Another complaint is that the law would force consumers to opt-out of collection rather than opt-in. Obviously, this creates an unnecessary barrier to privacy and makes the default invasive. Most people are too busy to go searching for opt-out links. It’s why some privacy advocates believe it protects the interests of companies more than consumers. The fact that Big Tech behemoths Amazon and Microsoft both offered support for the bill backs up this assertion.
Regardless, it’s better than nothing. And, like the CPRA following up the CCPA after only a few years, it is possible to improve on privacy regulations in the future. Nothing is perfect, and in squabbling over the details, sometimes advocacy groups lose sight of the forest for the trees.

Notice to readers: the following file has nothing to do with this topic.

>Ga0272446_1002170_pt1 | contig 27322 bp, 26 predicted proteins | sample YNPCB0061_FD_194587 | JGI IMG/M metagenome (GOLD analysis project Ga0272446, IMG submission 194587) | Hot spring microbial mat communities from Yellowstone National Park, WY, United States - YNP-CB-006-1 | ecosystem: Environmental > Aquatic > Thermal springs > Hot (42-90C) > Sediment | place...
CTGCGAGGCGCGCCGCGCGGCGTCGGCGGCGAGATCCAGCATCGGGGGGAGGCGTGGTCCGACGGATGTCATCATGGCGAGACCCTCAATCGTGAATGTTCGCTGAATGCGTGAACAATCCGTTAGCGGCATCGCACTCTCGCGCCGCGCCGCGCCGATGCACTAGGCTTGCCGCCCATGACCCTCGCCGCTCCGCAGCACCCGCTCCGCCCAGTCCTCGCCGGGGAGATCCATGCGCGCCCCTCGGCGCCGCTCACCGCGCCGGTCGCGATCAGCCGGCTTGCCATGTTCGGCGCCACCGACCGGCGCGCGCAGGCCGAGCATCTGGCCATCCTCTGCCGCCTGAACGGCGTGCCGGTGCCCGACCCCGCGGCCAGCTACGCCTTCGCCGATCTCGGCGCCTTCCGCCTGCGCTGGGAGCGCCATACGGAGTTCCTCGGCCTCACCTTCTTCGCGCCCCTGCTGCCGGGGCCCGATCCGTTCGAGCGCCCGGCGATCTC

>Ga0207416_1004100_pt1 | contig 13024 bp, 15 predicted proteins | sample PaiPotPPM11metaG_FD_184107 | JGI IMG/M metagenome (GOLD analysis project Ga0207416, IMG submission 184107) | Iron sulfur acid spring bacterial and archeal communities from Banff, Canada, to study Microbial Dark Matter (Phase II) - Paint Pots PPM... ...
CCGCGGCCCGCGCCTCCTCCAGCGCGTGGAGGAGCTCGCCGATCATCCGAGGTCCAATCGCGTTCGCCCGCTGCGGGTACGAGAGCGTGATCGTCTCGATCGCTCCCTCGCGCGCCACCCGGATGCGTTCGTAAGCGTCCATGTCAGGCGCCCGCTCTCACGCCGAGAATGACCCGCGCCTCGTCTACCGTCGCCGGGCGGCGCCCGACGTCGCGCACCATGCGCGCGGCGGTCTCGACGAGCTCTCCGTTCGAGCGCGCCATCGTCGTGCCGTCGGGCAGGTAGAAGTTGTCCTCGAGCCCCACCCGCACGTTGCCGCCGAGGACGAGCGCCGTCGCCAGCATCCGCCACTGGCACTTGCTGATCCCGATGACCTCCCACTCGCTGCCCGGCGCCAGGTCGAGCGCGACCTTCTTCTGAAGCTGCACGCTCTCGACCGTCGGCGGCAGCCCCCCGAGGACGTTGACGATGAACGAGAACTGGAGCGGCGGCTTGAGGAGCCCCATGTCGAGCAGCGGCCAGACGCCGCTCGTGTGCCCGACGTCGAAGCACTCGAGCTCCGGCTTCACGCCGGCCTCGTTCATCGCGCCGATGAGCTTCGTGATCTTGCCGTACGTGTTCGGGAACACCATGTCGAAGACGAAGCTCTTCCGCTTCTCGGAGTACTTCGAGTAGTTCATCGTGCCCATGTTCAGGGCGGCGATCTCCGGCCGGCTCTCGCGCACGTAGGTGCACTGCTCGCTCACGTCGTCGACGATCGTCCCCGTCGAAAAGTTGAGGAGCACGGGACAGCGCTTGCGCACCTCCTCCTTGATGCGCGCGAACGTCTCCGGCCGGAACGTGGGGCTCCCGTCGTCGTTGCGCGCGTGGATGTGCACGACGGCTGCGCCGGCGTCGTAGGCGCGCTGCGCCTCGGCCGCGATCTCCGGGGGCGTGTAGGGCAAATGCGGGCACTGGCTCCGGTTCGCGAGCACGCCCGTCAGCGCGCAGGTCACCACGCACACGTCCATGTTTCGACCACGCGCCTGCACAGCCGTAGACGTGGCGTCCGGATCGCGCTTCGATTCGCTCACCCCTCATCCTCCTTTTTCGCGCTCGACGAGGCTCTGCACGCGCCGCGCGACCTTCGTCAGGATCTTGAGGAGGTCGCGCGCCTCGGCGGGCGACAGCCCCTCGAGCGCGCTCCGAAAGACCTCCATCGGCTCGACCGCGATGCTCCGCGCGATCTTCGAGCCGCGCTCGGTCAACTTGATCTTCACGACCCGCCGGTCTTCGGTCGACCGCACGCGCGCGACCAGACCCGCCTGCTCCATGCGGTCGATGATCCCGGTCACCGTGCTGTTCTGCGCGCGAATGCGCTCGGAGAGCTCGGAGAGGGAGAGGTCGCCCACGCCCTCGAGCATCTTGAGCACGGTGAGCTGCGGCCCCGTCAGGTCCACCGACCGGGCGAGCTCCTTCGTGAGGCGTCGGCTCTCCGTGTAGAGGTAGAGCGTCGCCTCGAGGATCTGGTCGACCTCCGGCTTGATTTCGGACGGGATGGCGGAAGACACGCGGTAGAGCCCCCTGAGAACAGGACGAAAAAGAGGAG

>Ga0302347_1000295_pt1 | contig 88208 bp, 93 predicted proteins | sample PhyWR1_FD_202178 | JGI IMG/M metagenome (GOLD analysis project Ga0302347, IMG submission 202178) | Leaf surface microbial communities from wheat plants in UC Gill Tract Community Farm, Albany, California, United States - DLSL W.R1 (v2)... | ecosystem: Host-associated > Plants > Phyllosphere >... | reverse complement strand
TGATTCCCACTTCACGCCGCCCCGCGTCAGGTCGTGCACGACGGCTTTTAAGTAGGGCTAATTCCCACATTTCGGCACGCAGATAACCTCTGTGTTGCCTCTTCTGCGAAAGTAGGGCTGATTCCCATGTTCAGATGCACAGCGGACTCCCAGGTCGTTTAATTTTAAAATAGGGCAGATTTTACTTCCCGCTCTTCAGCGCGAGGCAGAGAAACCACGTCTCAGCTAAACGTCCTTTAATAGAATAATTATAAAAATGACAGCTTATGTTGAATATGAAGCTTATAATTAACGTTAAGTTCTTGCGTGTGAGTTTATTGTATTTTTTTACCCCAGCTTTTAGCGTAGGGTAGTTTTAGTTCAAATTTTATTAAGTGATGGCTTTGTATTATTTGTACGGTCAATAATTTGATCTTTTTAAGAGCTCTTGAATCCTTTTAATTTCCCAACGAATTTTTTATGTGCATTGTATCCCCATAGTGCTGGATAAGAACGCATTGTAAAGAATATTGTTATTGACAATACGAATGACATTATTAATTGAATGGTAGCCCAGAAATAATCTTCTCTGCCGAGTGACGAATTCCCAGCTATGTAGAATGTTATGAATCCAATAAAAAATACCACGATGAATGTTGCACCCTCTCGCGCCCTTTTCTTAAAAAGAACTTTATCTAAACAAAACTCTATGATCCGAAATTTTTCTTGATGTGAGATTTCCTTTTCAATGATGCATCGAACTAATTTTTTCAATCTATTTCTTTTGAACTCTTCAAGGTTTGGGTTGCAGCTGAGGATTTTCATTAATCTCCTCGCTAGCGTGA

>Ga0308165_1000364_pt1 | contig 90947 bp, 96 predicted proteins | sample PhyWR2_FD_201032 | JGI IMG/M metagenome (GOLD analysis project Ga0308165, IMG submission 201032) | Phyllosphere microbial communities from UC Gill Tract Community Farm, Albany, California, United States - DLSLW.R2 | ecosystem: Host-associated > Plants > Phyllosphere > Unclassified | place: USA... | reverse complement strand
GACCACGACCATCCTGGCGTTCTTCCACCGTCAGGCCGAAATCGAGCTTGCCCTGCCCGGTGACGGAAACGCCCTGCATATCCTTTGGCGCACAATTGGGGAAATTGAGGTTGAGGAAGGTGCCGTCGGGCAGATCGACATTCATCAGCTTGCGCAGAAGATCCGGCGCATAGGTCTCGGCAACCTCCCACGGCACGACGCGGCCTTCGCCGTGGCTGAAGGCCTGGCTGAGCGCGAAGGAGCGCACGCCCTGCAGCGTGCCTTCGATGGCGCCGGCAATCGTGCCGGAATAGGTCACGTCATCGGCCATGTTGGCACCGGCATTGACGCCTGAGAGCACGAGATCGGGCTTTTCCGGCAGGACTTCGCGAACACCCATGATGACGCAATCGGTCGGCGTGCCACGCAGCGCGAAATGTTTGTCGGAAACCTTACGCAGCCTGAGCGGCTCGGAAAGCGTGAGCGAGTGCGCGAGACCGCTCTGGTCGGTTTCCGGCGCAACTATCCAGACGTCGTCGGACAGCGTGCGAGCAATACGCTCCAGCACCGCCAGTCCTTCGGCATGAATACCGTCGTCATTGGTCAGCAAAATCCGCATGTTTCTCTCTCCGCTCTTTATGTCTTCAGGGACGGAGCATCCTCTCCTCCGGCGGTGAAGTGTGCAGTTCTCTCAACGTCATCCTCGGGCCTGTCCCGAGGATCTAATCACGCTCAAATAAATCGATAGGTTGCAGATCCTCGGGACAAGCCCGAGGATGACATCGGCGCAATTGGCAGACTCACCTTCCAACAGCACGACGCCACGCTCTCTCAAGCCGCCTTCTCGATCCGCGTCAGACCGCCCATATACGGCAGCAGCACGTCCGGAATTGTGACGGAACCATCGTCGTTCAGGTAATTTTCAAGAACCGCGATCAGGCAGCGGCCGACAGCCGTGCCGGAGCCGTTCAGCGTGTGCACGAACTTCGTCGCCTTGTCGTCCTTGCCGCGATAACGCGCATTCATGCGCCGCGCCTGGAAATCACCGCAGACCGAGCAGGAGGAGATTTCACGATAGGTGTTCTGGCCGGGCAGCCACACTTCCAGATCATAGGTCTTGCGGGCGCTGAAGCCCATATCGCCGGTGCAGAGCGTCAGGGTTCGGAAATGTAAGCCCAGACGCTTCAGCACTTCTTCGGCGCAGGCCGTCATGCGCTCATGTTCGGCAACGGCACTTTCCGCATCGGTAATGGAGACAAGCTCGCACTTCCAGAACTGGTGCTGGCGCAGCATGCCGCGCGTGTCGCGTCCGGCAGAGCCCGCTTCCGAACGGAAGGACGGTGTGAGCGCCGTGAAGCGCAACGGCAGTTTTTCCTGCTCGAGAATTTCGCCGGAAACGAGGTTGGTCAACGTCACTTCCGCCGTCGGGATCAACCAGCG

Any regulatory improvement is good, and the process is likely to be iterative over time. The VCDPA may not be a giant leap toward the end goal of robust data privacy laws, but it’s a healthy first step. One they can build upon and provide an example to the rest of the country. At some point, federal data privacy laws will be on the table, and having test programs like this will inform lawmakers about what works and what doesn’t.
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 Cat Zakrzewski, “Virginia governor signs nation’s second state consumer privacy bill, The Washington Post, March 2, 2021, https://www.washingtonpost.com/technology/2021/03/02/privacy-tech-data-virgina/
 Hayley Tsukayama, “Virginians Deserve Better Than This Empty Privacy Law”, EFF.org, Feb. 12 , 2021, https://www.eff.org/deeplinks/2021/02/virginians-deserve-better-empty-privacy-law
 Cat Zakrzewski, “The Technology 202: Virginia is poised to pass a state privacy law”, The Washington Post, Feb. 11, 2021, https://www.washingtonpost.com/politics/2021/02/11/technology-202-virginia-is-poised-pass-state-privacy-law/